The intense animosity between people of different faiths was bound to spill on to the ice. Parents, fans, they all encouraged it among the hockey players at school.
Such was the violence of Newfoundland winters. "The hockey matches between Protestants and Catholics in Grand Falls where I grew up were legendary," remembers former premier Roger Grimes. "These were wars on ice, and designed to be so. One of the highlights of the winter was to see the bloodbath."
It was a grim fact of life in that province under its historically sectarian education system in which the churches ran the schools with money from the public purse. Besides the rivalries, students and neighbours were divided along religious lines, often driven on half-empty buses across town to schools that were homogenous but under serviced.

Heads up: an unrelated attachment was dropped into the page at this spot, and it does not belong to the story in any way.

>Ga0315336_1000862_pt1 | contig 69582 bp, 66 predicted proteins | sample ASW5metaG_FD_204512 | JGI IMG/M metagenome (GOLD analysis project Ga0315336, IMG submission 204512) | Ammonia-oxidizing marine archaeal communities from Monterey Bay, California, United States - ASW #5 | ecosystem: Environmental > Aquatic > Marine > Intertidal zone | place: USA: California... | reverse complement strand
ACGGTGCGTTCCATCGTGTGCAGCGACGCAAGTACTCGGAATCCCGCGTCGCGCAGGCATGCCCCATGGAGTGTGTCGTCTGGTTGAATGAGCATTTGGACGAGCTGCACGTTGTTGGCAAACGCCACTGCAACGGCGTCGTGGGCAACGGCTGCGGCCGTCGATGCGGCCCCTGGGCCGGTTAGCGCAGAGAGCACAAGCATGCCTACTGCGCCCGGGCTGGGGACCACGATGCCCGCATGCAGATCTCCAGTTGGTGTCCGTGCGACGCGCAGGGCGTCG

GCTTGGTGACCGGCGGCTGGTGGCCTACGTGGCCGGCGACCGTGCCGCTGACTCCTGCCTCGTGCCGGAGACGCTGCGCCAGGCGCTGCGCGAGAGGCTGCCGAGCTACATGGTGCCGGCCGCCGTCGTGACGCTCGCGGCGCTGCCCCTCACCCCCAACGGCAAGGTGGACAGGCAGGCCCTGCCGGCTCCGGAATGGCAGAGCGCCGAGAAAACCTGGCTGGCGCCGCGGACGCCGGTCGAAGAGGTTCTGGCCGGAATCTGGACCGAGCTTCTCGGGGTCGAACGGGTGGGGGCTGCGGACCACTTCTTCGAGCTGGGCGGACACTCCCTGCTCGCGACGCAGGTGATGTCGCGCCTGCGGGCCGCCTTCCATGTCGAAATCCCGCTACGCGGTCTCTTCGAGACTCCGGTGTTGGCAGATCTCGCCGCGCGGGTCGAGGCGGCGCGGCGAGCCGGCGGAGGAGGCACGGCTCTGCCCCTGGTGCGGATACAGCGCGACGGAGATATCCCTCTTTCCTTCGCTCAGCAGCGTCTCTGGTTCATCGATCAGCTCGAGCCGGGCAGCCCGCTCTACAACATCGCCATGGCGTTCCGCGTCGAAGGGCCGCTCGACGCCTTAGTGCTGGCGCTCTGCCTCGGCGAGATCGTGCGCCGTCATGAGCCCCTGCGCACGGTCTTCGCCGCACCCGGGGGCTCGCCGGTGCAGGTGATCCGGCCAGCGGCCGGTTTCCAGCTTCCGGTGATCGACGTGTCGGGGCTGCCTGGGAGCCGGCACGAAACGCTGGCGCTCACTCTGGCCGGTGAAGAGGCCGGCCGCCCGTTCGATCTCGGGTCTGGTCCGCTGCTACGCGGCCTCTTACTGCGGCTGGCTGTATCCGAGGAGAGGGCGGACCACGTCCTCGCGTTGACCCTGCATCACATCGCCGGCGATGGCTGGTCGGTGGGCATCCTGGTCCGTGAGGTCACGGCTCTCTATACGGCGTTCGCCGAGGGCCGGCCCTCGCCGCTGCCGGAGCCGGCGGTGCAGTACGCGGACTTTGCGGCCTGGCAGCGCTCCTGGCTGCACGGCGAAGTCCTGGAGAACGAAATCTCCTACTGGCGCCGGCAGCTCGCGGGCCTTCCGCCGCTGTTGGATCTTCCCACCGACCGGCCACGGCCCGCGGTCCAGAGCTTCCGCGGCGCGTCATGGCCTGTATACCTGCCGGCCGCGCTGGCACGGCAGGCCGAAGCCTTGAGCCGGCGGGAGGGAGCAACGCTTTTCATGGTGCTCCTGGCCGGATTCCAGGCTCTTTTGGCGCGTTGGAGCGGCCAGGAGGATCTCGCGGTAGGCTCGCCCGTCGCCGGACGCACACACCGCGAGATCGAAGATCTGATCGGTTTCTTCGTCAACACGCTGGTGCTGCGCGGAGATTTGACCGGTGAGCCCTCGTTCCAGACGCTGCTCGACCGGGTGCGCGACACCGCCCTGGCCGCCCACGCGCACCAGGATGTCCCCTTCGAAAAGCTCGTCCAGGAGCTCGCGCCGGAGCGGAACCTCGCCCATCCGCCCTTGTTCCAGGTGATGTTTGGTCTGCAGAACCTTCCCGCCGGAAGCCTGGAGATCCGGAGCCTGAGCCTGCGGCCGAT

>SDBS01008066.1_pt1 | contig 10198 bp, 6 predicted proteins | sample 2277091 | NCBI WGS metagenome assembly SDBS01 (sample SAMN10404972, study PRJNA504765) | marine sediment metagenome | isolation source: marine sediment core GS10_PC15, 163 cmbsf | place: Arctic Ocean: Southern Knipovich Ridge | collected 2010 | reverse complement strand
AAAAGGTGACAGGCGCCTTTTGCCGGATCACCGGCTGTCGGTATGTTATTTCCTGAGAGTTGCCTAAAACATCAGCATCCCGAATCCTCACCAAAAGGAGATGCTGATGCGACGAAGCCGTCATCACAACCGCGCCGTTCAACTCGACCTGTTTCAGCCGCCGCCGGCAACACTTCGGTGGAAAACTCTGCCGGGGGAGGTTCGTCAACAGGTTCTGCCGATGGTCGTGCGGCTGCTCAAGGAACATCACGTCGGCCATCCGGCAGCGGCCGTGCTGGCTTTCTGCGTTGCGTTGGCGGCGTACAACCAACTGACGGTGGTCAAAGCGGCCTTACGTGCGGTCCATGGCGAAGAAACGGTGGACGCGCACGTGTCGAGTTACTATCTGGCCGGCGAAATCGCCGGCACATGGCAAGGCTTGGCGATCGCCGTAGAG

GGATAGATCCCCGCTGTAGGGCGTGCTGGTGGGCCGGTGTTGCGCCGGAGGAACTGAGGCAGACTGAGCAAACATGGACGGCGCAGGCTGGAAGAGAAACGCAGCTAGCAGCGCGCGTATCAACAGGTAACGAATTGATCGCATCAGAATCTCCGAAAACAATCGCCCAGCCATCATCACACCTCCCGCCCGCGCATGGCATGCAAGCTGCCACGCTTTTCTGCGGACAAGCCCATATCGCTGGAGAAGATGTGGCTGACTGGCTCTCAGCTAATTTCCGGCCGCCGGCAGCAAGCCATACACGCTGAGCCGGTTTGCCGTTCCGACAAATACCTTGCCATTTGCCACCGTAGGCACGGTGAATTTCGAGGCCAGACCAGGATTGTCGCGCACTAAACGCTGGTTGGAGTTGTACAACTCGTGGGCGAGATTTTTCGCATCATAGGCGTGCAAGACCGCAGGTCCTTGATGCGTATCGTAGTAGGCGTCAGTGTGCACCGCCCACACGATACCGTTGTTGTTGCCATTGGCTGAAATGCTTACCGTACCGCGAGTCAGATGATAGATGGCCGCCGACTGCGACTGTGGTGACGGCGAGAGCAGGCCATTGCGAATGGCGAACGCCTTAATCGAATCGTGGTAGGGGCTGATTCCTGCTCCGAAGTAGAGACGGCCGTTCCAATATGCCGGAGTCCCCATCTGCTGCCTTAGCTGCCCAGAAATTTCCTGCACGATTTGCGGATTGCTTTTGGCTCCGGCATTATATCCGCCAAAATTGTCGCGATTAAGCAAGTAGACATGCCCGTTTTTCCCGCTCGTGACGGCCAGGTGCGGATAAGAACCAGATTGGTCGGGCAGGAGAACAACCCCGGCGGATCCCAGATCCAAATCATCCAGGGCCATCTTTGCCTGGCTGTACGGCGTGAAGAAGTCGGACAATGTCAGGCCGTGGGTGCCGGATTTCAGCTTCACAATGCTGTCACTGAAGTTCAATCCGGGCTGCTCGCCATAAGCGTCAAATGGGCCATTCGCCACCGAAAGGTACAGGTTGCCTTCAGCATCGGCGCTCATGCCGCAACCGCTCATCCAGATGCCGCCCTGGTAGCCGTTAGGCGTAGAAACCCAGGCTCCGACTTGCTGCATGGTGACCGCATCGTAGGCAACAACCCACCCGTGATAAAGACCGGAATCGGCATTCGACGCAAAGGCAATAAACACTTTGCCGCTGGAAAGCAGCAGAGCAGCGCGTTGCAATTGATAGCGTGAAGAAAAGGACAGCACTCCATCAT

By the 1990s, the tensions had eased, but the economic burden of too many groups operating too many schools remained. That is, until a dramatic and complex political move uncoupled schools from the churches, turning the education of Newfoundland youngsters on its head, from one that was entirely denominational, to one that entirely was not.
Ontario Progressive Conservative leader John Tory now wants to do precisely the opposite in this province, extending public funding to all religious schools – provided they follow the provincial curriculum – if he's elected next month.
It's worth noting that attitudes like those in Newfoundland exist in Ontario, and have even managed to reproduce themselves in the current generation of students.
"Even the thought of making Catholic schools (the same as) public is preposterous and outrageous – we really need religion in our lives," says Nora Butris, 13.
Her Grade 8 class watched a recent election commercial on John Tory's vow to fund private faith-based schools, and then discussed the issue of Catholic education.
"Put all students of different religions in one building together?" asked Nora. "It would be like Jerusalem – religious wars.
I leave it to other people to expound on that irony, and simply note that in a very multicultural society like Ontario's, some attitudes and ideologies shouldn't be given credibility by the state.